Monthly Archives: April 2013

The works of man

Ancient Egyptian bling: 3,400 years old and good as new

Ancient Egyptian bling: 3,400 years old and good as new

Yesterday I found this faience ring. Isn’t it nice. The previous owner had been very badly messed about but his two femurs were thrown over each other and happily hid the ring between his thighs, still stuck on a finger bone.

I’ve been having a great deal of trouble with watches recently. They just keep stopping on me with no obvious reason that watch repairers can find. This has coincided with an increase in the number of static shocks I’ve been receiving from objects, persons and animals, and a new found ability to trigger the security alarms in shops. I wish I had better superpowers. Anyway, after only four weeks my most recent watch stopped on Monday so I put in an order for a replacement from the closest Egyptian town. This arrived yesterday.

My nice new watch: chocolate teapot

My new watch: breaking new ground in the field of shit

The simultaneous acquisition of the ancient ring and my new watch started me thinking about the progress (or otherwise) of mankind and his arts. The ring is a beautiful object, made with care and skill, and has so far survived for three and a half thousand years in almost pristine condition. My new watch is one of the ugliest objects conceived by the minds of men, made from plastic and misery by a Chinese sweatshop worker in between suicide attempts. In terms of size, weight and functionality it’s a considerable step backwards from Fred’s stone sundial wristwatch in The Flintstones. The dig director, between fits of laughter, took it out of the packaging and tried to show me how nice it was by putting it on, prompting the strap to instantly fall off. Experimental pressing of the buttons failed to make it do anything as useful as telling the time, and after five minutes it ceased to do anything whatsoever. I think I will nail it to the office wall as a warning to the future about where we are heading.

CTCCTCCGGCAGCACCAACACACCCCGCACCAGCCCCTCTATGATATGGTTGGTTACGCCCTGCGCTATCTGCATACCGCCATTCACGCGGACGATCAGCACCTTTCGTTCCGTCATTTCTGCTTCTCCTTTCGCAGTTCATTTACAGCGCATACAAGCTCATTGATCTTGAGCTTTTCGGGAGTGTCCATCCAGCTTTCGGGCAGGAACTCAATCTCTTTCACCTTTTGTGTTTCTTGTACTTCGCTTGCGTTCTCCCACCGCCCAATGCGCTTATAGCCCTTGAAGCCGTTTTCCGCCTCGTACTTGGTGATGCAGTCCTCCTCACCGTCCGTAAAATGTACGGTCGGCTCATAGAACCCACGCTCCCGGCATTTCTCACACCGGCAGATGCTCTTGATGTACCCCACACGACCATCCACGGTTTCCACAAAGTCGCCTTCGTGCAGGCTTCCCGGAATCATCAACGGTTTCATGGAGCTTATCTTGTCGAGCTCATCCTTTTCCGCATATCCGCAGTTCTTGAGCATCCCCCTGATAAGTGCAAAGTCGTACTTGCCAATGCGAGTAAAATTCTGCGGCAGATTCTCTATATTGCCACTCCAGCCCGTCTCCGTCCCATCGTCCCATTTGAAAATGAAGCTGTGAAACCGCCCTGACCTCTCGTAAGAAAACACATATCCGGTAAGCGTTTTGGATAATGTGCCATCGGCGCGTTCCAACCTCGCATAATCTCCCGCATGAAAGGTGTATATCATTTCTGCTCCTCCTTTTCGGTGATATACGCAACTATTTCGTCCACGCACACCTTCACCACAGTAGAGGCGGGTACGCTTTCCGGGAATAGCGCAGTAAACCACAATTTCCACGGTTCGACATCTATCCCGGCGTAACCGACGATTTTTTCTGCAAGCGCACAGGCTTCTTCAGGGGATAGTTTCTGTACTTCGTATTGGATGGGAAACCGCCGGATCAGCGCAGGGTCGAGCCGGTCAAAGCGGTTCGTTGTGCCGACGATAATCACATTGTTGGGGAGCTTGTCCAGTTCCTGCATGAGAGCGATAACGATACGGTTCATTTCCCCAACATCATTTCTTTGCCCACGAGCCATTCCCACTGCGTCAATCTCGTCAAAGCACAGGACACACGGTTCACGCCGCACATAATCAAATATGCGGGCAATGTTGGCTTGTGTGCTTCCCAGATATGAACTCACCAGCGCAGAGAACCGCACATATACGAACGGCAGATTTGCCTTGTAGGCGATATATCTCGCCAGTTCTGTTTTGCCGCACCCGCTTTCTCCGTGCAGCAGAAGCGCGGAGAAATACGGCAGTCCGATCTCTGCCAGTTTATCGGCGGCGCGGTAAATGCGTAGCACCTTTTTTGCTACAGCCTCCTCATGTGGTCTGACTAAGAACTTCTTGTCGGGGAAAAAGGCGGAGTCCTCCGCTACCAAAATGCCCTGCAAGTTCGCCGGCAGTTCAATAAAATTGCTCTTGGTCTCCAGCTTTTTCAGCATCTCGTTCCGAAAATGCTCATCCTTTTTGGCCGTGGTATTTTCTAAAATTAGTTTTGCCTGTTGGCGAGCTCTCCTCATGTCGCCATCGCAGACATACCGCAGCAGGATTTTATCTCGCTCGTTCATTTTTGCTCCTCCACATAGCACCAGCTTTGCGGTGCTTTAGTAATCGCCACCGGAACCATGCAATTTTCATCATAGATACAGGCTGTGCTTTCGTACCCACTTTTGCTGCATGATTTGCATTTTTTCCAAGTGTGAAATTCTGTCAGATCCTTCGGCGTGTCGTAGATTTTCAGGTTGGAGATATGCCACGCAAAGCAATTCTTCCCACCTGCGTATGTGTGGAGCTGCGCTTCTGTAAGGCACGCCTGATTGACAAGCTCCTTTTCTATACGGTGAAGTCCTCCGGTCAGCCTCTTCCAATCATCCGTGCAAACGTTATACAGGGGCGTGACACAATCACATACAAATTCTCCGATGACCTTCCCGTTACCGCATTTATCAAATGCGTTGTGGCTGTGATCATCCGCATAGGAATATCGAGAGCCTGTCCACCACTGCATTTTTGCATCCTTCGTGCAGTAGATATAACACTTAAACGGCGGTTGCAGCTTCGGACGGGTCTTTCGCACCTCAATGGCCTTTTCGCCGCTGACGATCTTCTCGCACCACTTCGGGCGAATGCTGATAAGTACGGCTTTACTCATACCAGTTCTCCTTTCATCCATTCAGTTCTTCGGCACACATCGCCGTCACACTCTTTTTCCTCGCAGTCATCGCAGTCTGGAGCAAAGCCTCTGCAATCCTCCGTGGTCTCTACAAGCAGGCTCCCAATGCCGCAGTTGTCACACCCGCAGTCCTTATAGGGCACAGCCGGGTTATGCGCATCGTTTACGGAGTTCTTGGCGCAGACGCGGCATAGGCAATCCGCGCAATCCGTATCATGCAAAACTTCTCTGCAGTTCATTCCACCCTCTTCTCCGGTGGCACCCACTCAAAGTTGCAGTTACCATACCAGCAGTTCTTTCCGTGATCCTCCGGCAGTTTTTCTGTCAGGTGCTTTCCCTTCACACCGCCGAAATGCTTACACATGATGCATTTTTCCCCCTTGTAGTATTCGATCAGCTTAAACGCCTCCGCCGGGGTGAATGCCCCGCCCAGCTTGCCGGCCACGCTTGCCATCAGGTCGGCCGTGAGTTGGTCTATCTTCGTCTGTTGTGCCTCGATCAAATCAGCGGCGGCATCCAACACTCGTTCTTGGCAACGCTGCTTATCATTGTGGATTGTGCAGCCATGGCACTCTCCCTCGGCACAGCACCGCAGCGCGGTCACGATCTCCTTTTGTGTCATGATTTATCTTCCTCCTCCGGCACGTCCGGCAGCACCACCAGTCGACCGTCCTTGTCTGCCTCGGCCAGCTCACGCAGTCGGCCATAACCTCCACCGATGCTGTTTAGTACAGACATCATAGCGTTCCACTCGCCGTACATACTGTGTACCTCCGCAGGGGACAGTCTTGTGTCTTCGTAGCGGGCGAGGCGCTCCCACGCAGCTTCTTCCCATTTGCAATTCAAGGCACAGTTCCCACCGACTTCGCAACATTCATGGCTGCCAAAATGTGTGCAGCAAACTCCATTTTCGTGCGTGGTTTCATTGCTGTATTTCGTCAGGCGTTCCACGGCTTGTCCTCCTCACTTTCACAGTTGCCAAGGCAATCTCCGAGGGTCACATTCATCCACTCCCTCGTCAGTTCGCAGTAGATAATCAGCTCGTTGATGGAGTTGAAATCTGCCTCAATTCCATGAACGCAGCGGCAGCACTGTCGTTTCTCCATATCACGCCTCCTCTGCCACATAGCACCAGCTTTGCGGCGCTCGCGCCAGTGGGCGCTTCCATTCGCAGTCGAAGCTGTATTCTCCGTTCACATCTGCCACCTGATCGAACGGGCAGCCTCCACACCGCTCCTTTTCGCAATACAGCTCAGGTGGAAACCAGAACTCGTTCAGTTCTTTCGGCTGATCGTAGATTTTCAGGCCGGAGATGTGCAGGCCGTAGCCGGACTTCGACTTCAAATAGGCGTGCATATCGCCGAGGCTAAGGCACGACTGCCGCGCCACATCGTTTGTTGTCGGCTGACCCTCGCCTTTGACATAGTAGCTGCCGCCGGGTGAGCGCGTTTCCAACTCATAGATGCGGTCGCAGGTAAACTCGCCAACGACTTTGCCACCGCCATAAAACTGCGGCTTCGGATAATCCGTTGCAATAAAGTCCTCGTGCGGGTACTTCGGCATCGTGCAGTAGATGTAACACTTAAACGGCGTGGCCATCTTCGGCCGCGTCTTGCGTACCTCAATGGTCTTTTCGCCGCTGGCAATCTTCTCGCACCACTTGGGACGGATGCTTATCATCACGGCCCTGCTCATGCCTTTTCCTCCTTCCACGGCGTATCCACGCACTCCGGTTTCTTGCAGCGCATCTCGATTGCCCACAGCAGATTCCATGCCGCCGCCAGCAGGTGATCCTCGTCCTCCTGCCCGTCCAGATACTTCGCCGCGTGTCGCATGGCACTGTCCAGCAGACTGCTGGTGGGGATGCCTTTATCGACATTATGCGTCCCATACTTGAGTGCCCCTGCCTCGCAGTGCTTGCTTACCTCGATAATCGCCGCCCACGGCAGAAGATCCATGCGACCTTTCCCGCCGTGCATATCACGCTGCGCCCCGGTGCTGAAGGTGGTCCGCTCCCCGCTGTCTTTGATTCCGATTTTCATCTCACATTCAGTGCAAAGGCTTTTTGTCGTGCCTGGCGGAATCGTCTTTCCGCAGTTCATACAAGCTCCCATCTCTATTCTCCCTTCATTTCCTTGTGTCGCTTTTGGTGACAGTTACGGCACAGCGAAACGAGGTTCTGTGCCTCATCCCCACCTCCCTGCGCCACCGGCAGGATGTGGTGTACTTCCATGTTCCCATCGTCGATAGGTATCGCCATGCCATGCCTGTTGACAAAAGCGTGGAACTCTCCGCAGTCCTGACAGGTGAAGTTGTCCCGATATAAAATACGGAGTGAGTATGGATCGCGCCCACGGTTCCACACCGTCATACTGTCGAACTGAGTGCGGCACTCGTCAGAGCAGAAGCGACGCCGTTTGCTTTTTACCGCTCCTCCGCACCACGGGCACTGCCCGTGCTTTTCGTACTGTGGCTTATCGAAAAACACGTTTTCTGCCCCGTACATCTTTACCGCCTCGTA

I am left to marvel at the lost knowledge of the ancients, and learn to tell the time by counting in my head. We live in a base age. One elephant, two elephants, three elephants…

Still working: checking the ring for continued functionality

Still working: checking the ring for continued functionality

Chemical warfare in practice

Double tweezers: hairy ladies were not cool in the New Kingdom

Double tweezers: hairy ladies were not cool in the New Kingdom

Today I removed my first customer from their immortal rest. It appears to be a very large woman, buried with two pairs of tweezers suggesting a great pre-occupation with hair removal. I personally enjoy the opportunities on excavation to let things go in this department and return to the planet of the apes. Within reason of course.

Much of my time in this first week of the dig has been devoted to the destruction of small green flying insects which live in my room and bite me in neat rows along my larger surface veins. By Monday I was looking very much like a vampire’s breakfast having been mostly attacked at the neck and wrists. My first move was to change the blanket under the assumption of flea infestation (the cats, alas, are still very much with us) but this had no effect. On spotting the little green flying bastards I changed my strategy to an aerial-delivery chemical offensive involving a can of Egyptian fly spray and miss placed optimism. True to form, the Egyptian fly spray mostly ran down my arm, made me slightly sick with similar effects to those of Mustard gas (with which I am now familiar) and failed to kill the offending wildlife.

Dirty bomb: Egyptian fly spray

Dirty bomb: Egyptian fly spray

No one takes an interest in killing wildlife quite like Americans so my next move was to consult an American colleague as to how she was destroying the ecosystem in her room. She kindly furnished me with a can of the finest American broad-spectrum poison and I set to work. After applying liberally to my room I retired for an hour and returned to find it nigh-crunchy under foot. I am this morning free from new bites and the only noticeable side effects so far have been a very disturbing dystopian dream about Oxfordshire County Council, which I definitely don’t think I’d have come up with without some chemical stimulus. There is a cost to all wars whether won or lost.

American precision weaponry

American precision weaponry